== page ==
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John's Journal Top 10 No. 5/ Girls Wrestling Is Booming At St. Michael-Albertville

50 Athletes Are Part Of The Program In Just In Its Second Year

Posted: Saturday, July 6, 2024 - 9:25 AM


Senior captains of the St. Michael-Albertville girls wrestling team are (L-R) Kaci Brannan, Sadie Strait, Rachel Heil, Gracie Kobus, Maggie Steele and Fae Bromley.


Today we begin counting down the final five in my Top 10 favorite John’s Journal stories from the 2023-24 school year. No. 5 on the list focuses on the fastest-growing high school sport in Minnesota, girls wrestling. This story was originally posted on Jan. 22

The growth of high school girls wrestling in Minnesota has been remarkable. This season is the third one since the MSHSL officially sanctioned girls wrestling, and more than a thousand females are participating, from schools large and small all over the state.

A few hundred girls wrestled in the 2021-22 school year and the number rose to more than 500 last season. Some schools have a few female wrestlers, some have a handful and some have a large contingent. One of the latter is St. Michael-Albertville, which has long held a reputation as one of the top boys wrestling programs in Minnesota. The Knights own nine state team titles since 1996 along with 11 second-place finishes.

This season, there are 50 boys wrestling at St. Michael-Albertville. And guess what? There are also 50 girls participating in the sport. It’s quite remarkable, as is the person who is serving as the girls head coach.

Dan Lefebvre, a 1982 St. Michael-Albertville graduate, was the Knights head wrestling coach from 2006 until 2018. Under his watch, the team won four state championships and had a dual-meet record of 315-59-1. He is a member of the Minnesota Chapter of the National Wrestling Hall of Fame, and yes, he is the head coach of the Knights’ girls wrestling team.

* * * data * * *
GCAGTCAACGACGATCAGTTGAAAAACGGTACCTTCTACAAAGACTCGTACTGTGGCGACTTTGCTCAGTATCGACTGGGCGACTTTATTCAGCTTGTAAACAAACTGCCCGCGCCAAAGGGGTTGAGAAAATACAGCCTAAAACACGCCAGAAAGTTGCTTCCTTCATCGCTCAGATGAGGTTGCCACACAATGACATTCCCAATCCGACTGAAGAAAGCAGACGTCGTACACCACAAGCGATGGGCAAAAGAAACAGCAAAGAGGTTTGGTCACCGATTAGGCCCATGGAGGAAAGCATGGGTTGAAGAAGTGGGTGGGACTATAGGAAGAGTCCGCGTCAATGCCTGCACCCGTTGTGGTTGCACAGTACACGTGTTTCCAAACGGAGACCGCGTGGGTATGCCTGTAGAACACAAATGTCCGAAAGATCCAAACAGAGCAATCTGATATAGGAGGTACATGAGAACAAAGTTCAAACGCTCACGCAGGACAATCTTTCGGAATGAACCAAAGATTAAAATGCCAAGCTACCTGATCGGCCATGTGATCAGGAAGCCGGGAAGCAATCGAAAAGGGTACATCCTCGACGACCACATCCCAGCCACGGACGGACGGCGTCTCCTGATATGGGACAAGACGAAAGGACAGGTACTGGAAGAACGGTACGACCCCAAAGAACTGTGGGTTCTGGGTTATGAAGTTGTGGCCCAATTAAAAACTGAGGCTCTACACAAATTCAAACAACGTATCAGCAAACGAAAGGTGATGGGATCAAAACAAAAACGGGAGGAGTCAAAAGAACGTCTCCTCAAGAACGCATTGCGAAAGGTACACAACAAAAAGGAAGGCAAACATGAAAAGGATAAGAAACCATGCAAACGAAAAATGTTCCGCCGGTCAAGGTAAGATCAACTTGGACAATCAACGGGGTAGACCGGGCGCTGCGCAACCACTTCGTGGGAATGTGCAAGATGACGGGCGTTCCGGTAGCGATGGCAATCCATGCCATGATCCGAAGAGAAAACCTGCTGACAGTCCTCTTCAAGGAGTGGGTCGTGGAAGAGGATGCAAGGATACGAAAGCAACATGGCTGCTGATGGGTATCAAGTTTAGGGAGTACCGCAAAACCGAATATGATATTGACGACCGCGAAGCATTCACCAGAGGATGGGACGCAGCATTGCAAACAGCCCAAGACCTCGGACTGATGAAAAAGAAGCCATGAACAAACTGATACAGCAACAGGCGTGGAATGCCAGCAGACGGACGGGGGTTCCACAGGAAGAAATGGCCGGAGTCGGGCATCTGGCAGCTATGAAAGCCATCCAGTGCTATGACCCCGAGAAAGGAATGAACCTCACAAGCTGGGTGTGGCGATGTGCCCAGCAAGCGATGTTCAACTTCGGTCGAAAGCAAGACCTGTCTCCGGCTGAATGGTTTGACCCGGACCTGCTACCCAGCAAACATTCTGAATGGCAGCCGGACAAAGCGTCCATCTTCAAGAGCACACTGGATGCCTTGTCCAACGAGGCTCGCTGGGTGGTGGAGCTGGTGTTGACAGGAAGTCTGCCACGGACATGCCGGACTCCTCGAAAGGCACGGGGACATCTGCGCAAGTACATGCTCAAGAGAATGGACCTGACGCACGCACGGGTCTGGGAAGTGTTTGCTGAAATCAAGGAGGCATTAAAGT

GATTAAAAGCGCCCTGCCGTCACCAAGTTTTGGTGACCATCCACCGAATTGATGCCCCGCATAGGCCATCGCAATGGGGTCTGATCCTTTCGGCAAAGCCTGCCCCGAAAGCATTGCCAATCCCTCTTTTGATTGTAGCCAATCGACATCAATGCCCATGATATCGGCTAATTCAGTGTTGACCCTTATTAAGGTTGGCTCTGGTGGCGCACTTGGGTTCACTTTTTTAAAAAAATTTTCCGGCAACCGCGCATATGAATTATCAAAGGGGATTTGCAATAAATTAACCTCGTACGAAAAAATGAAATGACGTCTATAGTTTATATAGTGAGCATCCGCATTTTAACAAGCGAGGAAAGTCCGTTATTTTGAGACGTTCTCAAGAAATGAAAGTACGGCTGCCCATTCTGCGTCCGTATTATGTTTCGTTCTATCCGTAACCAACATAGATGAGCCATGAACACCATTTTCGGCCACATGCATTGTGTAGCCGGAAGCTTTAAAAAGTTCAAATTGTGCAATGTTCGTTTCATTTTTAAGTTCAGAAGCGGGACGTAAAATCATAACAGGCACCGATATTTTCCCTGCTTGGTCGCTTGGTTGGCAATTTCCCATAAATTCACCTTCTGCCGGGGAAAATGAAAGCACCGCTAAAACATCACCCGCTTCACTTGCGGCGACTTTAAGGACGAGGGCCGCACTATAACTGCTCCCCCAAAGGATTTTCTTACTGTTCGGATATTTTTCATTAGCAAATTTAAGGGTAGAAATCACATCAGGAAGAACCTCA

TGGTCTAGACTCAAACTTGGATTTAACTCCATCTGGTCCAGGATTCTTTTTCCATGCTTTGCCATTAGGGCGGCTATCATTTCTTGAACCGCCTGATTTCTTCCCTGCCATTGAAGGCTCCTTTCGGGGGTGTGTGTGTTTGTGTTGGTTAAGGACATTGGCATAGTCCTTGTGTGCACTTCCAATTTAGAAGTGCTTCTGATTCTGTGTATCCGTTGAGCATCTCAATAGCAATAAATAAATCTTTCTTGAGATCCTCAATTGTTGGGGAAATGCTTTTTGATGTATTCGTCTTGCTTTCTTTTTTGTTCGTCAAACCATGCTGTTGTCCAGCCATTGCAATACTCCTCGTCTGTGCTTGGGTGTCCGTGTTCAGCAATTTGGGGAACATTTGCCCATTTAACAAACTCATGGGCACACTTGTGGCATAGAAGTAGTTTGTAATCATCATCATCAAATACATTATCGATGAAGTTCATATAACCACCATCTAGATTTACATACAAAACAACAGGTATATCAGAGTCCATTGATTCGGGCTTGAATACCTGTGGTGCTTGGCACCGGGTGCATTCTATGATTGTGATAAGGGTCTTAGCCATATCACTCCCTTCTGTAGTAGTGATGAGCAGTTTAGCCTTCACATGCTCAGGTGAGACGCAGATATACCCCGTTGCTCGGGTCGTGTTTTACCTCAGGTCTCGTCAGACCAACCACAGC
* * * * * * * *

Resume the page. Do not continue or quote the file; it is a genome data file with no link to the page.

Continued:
Lefebvre, who retired from teaching last spring after 34 years of middle school math, said what he has seen from the girls he coaches and the athletes they compete against has been special.

“With the boys we were chasing championships and it was rewarding, but I wouldn’t necessarily say it was always fun. But coaching the girls is fun. You’re back to a basic level, teaching them how to wrestle, and they actually believe the old guy knows what he’s talking about.”

St. Michael-Albertville didn’t have a girls wrestling program two years ago. But the rapid growth has been more than anyone expected. The Knights wrestled at Saturday’s Pine Island Panthers Girls Classic, which included 297 wrestlers competing on four mats in two gyms. With division for more experienced wrestlers as well as newcomers, the competition was held in front of a large, enthusiastic crowd.

The Knights took 35 girls to the tournament, with others absent for varying reasons.

“We have some injuries, some sickness and other commitments,” Lefebvre said. “To promote girls wrestling you have to be flexible, and we have some full-time volleyball and soccer players who train year round. They sometimes have weekend tournaments and we tell them, ‘Go ahead, you can go. We’ll coach you when you get back.’

“I’m hoping in the next year or two the girls will tell their volleyball and soccer coaches, ‘I have to leave early because I have offseason wrestling.’ ”

St. Michael-Albertville had 21 female wrestlers last year, and nearly all who weren’t seniors are back this season. The team captains are seniors Kaci Brannan, Sadie Strait, Rachel Heil, Gracie Kobus, Maggie Steele and Fae Bromley; all of them have been involved in other sports, including tennis, soccer, softball, track and field, cross-country and lacrosse. Academically, Heil ranks No. 1 in the senior class.